By Ifeanyi Chijindu
It seems the hectic lifestyle of Cal Poly students may cost them
their reading habit.
The Seattle Post Intelligencer claimed young adults are buying
and reading more books than the book industry has seen in
However, it’s the opposite case at Cal Poly.
Blanca Fernandez has worked at the Cal Poly University Library
for three years and though the library carries some fiction, she
believes the students mostly check out books for research and
homework, not pleasure.
“Students check out books mainly for classes,” said Fernandez.
“[The fiction] gets checked out less than academic subjects because
this is [mainly] an academic library.”
However, Fernandez-who calls herself an “average
reader”-believes the reading decline isn’t just affecting Cal Poly
Pomona students, but society in general.
“I really don’t think I’ve changed my reading habits,” said
Fernandez. “[But] I think people are reading less because there’s
more entertainment means than before.”
Fernandez’s opinion contrasts with “Booklist” magazine critic
Michael Cart’s statement to the Seattle Post Intelligencer
“Kids are buying books in quantities we’ve never seen before and
publishers are courting young adults in ways we haven’t seen since
the 1940s,” said Cart, a specialist in young adult literature.
The Seattle Post Intelligencer also stated an increase in the
caliber of books chosen by teens and young adults. It claimed teen
book sales went up “by a quarter between 1999 and 2005, but the
quality is soaring as well.”
However, Barnes and Noble bookseller Eric Hemmett, 30,
disagrees. He deals with the reader on a very personal basis and he
feels though teens and young adults are definitely reading more,
but quality of the books they choose has gone down, not up as the
“Books I read in elementary and junior high [can now be] found
over in the regular book section, [instead of] the kids’ section,
except for Judy Blume and Beverly Cleary” said Hemmett.
It seems most of today’s teens first encounter great literature
well into their high school years.
“When I was in junior high, I read things like ‘Flowers for
Algernon,’ ‘The Outsiders,’ and a few Steinbeck books like ‘Grapes
of Wrath,’ but I now know those to be for high school,” said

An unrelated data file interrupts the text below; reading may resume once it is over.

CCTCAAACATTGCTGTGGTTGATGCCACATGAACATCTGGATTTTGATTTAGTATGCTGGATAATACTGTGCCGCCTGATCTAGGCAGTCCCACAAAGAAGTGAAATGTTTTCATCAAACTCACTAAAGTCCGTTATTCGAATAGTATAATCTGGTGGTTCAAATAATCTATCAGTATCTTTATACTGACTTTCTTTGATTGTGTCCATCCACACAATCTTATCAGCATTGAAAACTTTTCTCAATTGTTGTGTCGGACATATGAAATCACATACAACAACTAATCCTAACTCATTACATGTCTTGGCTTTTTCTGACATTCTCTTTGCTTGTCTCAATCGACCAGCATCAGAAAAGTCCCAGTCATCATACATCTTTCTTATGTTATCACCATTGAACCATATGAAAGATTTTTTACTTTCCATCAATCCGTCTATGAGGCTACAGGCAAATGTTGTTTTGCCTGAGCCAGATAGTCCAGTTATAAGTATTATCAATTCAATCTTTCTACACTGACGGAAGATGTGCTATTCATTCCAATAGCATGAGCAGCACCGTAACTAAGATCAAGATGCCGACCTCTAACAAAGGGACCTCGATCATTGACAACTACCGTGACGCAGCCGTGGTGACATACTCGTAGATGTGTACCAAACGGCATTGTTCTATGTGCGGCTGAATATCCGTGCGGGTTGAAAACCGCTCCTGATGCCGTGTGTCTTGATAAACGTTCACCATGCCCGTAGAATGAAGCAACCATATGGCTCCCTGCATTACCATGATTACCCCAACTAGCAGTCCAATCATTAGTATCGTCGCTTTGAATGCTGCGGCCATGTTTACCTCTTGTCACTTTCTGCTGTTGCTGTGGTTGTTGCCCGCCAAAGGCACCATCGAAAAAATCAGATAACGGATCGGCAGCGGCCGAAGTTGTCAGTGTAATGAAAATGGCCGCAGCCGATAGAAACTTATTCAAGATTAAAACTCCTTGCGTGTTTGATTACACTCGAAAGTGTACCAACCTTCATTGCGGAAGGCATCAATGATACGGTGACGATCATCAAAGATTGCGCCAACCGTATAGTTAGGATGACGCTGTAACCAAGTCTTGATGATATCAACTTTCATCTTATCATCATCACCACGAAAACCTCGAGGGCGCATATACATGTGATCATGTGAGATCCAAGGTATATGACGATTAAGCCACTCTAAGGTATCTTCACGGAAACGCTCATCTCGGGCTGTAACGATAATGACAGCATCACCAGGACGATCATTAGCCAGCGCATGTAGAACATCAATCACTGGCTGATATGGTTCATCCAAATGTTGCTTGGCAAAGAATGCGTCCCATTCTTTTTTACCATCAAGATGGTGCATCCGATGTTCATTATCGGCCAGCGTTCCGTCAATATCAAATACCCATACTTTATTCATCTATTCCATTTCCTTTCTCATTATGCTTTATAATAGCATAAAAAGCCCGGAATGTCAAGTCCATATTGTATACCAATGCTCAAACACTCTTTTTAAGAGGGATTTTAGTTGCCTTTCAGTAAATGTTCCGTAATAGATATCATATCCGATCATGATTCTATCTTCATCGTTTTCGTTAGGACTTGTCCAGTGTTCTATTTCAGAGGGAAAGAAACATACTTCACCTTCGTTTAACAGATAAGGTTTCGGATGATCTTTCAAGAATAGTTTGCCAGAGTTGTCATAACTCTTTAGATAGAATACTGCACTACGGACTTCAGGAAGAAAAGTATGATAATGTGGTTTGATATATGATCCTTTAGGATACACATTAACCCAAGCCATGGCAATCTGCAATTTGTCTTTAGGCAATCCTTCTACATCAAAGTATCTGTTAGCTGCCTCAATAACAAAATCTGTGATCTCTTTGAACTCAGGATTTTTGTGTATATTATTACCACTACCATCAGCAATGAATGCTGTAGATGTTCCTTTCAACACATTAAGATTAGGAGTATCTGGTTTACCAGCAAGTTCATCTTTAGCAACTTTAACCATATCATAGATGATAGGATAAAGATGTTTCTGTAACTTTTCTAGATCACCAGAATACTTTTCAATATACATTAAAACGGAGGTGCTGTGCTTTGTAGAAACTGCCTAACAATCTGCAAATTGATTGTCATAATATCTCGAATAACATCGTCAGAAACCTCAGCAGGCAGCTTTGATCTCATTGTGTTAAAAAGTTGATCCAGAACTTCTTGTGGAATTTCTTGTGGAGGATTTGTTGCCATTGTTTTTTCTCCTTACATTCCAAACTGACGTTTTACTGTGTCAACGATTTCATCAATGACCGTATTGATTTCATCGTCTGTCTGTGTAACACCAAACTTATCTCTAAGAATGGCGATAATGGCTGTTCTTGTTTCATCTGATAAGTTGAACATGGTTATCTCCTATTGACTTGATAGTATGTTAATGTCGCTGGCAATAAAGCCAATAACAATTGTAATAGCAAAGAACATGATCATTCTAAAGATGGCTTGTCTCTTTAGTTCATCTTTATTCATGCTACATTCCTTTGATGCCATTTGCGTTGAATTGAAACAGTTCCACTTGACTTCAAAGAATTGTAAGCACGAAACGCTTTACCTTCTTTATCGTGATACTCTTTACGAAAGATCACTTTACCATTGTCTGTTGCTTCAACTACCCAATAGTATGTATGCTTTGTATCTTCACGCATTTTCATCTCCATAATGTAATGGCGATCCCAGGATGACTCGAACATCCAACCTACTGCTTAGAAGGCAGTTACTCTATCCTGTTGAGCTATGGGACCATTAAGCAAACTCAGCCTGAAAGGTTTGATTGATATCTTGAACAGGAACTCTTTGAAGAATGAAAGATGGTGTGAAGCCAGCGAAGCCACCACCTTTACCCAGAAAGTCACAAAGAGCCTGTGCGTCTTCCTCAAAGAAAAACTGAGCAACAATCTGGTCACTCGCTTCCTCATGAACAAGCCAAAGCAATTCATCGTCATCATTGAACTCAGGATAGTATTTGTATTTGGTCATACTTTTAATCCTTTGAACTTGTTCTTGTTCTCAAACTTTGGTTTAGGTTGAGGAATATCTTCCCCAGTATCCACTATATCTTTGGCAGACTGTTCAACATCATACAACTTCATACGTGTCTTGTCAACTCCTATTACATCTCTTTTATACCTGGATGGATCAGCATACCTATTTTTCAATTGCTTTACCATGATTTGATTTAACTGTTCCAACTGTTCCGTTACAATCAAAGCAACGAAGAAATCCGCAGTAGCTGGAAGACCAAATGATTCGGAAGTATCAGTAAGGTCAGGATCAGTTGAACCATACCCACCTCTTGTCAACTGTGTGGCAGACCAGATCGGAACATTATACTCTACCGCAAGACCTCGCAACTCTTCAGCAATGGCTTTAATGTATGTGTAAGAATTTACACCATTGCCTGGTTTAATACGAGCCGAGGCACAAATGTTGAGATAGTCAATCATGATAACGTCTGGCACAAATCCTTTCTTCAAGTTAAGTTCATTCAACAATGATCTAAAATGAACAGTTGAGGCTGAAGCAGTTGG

Most Gen X adults remember enjoying books like “Ramona the Pest”
and the “Babysitters’ Club” in elementary school, not junior high
and “Grapes of Wrath” used to be a seventh grade staple, but no
“I loved Ramona Quimby in elementary, but now I see kids about
to enter junior high reading them and at that point, I was reading
at a much higher level,” Hemmett said.
However, the Harry Potter craze may help to bring back quality
reading for teens and young adults.
According to Hemmett, each Harry Potter book challenges the
reader to a higher level of reading than the previous one.
“The beauty about Harry Potter books is [how] they’ve forced
kids to start reading at a higher level because the first book is
written at a 7th grade level,” said Hemmett.
So, even though Harry Potter and similar books have taken
advantage of the money generated by teen readership, they still
challenge their teen readers to rise up to and beyond their reading
“As [they] progress, the reading level becomes more difficult
because it’s keeping up with the kids who began reading at that
age,” said Hemmett.
Some hope this will start a reverse trend, where kids will read
ahead of their age, instead of behind.
Developing a continuous reading habit includes endless rewards
such as strengthening the imagination, building the vocabulary and
Ifeanyi Chijindu can be reached by e-mail at
firstname.lastname@example.org or by phone at (909) 869-3744.
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